Aldous Huxley: The Perennial Philosophy

Harper Perennial Modern Classics, 2009 (1945)

Book Description:

An inspired gathering of religious writings that reveals the “divine reality” common to all faiths, collected by Aldous Huxley.

“The Perennial Philosophy,” Aldous Huxley writes, “may be found among the traditional lore of peoples in every region of the world, and in its fully developed forms it has a place in every one of the higher religions.”

With great wit and stunning intellect – drawing on a diverse array of faiths, including Zen Buddhism, Hinduism, Taoism, Christian mysticism, and Islam – Huxley examines the spiritual beliefs of various religious traditions and explains how they are united by a common human yearning to experience the divine. The Perennial Philosophy includes selections from Meister Eckhart, Rumi, and Lao Tzu, as well as the Bhagavad Gita, Tibetan Book of the Dead, Diamond Sutra, and Upanishads, among many others.

Back Cover:

A marvelous gathering of selections from the world’s religions with a commentary by Huxley.

The perennial philosophy is defined by the author as “the metaphysic that identifies a divine Reality subtantial to the lives of world of things and lives and minds”. With great wit and stunning intellect, Aldous Huxley examines the spiritual beliefs of various religious traditions and explains them in terms that are personally meaningful.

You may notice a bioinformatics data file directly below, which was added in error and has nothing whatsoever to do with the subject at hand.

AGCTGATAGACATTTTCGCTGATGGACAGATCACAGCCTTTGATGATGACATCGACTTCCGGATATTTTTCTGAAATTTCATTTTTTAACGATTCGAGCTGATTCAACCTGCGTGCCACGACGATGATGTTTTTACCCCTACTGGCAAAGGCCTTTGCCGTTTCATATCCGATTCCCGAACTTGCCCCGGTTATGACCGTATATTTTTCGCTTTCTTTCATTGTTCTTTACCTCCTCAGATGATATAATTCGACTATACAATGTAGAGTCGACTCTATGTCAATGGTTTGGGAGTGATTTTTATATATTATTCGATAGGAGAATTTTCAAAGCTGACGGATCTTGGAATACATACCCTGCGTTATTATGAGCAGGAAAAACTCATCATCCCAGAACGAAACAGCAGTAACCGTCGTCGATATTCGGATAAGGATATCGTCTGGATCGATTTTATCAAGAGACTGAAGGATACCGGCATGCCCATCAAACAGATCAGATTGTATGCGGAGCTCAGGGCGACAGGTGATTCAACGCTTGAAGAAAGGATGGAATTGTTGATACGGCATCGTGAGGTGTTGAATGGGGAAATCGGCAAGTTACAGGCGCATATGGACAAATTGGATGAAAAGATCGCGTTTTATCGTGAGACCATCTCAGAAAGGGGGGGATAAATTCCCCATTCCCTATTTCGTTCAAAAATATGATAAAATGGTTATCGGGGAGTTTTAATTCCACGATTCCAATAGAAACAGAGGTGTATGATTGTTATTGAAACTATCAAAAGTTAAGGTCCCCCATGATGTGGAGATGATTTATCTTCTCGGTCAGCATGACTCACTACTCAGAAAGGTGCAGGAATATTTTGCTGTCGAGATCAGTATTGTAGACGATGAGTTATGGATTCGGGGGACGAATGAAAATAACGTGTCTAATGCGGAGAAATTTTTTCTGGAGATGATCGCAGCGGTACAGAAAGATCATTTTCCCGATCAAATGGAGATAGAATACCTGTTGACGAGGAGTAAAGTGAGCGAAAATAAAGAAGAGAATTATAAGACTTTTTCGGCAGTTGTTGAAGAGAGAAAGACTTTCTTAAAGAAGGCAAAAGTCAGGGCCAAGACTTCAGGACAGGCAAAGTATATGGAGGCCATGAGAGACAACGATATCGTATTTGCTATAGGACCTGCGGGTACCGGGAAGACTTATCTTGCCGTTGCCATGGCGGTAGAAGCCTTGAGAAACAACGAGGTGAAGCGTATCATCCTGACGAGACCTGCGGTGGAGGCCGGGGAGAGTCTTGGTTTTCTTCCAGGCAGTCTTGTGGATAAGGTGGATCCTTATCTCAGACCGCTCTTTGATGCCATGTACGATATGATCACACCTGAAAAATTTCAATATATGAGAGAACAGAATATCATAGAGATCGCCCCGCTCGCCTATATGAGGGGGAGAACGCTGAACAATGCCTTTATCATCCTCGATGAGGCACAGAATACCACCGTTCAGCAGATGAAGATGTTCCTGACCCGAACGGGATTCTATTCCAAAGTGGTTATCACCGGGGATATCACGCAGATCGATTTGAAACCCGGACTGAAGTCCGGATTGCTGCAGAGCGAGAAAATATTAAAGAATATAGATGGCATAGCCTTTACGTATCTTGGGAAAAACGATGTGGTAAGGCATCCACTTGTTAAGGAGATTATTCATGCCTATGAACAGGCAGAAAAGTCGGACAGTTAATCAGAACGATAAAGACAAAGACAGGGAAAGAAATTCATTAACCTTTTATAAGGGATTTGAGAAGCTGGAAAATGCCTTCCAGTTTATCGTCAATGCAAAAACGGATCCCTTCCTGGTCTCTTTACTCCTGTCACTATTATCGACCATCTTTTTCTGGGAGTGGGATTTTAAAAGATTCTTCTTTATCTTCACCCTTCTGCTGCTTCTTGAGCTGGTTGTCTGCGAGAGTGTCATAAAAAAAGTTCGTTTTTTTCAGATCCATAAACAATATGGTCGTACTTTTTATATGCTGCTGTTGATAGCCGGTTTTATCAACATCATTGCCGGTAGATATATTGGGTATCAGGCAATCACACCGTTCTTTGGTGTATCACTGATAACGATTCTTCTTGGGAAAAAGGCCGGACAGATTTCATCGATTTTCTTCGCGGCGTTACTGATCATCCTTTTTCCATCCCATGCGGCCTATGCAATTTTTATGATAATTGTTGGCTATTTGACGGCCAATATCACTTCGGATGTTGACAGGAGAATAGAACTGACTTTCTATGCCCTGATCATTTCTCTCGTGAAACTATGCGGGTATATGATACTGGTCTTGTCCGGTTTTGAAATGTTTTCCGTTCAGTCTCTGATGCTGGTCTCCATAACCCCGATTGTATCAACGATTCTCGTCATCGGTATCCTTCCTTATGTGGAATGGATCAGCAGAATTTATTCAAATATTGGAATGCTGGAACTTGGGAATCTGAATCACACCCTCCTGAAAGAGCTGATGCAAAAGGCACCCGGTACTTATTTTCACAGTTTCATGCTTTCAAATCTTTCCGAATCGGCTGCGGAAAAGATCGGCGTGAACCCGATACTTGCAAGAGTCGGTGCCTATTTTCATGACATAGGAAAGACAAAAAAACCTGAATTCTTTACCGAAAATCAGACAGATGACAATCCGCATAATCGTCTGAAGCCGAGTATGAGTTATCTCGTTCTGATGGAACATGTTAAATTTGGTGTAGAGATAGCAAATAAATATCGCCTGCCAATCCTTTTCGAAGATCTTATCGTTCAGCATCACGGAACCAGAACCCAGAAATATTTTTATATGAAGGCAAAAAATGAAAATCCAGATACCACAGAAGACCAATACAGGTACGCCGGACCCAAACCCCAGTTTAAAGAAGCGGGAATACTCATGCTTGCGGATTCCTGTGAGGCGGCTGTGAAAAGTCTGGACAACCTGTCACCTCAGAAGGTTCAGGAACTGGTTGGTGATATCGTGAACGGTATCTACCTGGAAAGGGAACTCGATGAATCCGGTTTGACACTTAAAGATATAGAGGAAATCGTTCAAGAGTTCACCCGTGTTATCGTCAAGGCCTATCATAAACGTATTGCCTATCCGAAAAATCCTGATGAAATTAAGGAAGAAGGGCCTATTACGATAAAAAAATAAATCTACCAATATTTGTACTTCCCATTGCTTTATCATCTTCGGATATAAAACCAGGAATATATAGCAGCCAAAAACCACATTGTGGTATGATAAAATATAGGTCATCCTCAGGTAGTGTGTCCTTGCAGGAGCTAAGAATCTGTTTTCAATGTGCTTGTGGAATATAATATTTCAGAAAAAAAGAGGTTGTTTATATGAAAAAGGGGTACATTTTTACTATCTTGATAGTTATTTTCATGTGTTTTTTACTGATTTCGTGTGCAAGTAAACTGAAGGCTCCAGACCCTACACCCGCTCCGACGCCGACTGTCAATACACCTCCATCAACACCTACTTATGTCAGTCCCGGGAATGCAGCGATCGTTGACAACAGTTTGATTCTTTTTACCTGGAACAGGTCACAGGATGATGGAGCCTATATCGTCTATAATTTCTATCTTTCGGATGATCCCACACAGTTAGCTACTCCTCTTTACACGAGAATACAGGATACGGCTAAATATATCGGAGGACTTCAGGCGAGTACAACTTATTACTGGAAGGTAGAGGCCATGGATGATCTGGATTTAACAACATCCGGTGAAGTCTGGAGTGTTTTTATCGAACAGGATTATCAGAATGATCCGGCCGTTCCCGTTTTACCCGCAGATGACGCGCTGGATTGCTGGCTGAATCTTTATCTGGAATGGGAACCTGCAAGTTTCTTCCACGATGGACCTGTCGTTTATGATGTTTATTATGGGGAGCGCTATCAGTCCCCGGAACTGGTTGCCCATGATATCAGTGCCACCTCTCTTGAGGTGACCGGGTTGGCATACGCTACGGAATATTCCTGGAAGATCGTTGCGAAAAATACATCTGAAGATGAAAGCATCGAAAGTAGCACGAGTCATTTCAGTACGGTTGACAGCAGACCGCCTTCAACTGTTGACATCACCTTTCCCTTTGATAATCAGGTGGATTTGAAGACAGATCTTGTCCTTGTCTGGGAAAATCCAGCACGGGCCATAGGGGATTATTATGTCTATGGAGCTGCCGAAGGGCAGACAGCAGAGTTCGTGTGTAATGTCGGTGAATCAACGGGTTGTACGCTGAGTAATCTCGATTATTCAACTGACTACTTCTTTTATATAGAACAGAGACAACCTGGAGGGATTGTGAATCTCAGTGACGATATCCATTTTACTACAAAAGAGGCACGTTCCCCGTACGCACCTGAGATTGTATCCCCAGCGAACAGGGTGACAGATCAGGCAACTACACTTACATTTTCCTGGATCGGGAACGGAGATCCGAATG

“It is important to say that even an agnostic…can read this book with joy. It is the masterpiece of all anthologies. As Mr Huxley has proved before, he can find and frame rare beauty in literature, and here, long before Freud, writers are quoted who combine beauty with profound psychology.”  The New York Times 

I am amazed at the range of the author’s knowledge…It is both an anthology and an interpretation of the supreme mystics, East and West. There are well-known books on Western mysticism. There are studies of  Oriental and Mohammedan mysticism, but this is the first time that anybody has adequately covered the entire field and showed an equal familiaqrity with all fields. It is a magnificent achievement.”  Rufus M. Jones

“Mr Huxley writes as well as ever, occasionally with brilliance and wit, but now and then, in his absorption and other-worldliness, he soars clean out of sight.”  The New Yorker

Wikipedia article on the book

JOB’s Comment:

Scholars, and other perennialists (especially in the traditionalist school), have later criticized aspects of this book, but its historical importance cannot be denied. In the late 1970s, it was still one of the most widely read books among those who entered upon the spiritual quest.

Perhaps I should not include so many blurbs in these references posts, however. The NYT one here, reprinted on the cover of all of Harper’s – the original American publisher – many editions, seems a little stupid. It is remarkable that Huxley has found writers who combined beauty with profound psychology long before Freud? Freud combined beauty with profound psychology?

The subtitle added in recent editions, which seems to be taken from Jones’s blurb – An Interpretation of the Great Mystics, East and West – I cannot find in earlier ones.

It is, I think, important to note that Huxley showed an awareness of the spiritual reality, and at least the possible meaningfulness of reorienting one’s life towards it or in accordance with it, at least as early as the novel Those Barren Leaves (1925) – one of the novel’s main characters, Calamy, actually makes that choice. Many are unaware of this and think Huxley was at that time a social satirist only.

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"A Self-realized being cannot help benefiting the world. His very existence is the highest good."
Ramana Maharshi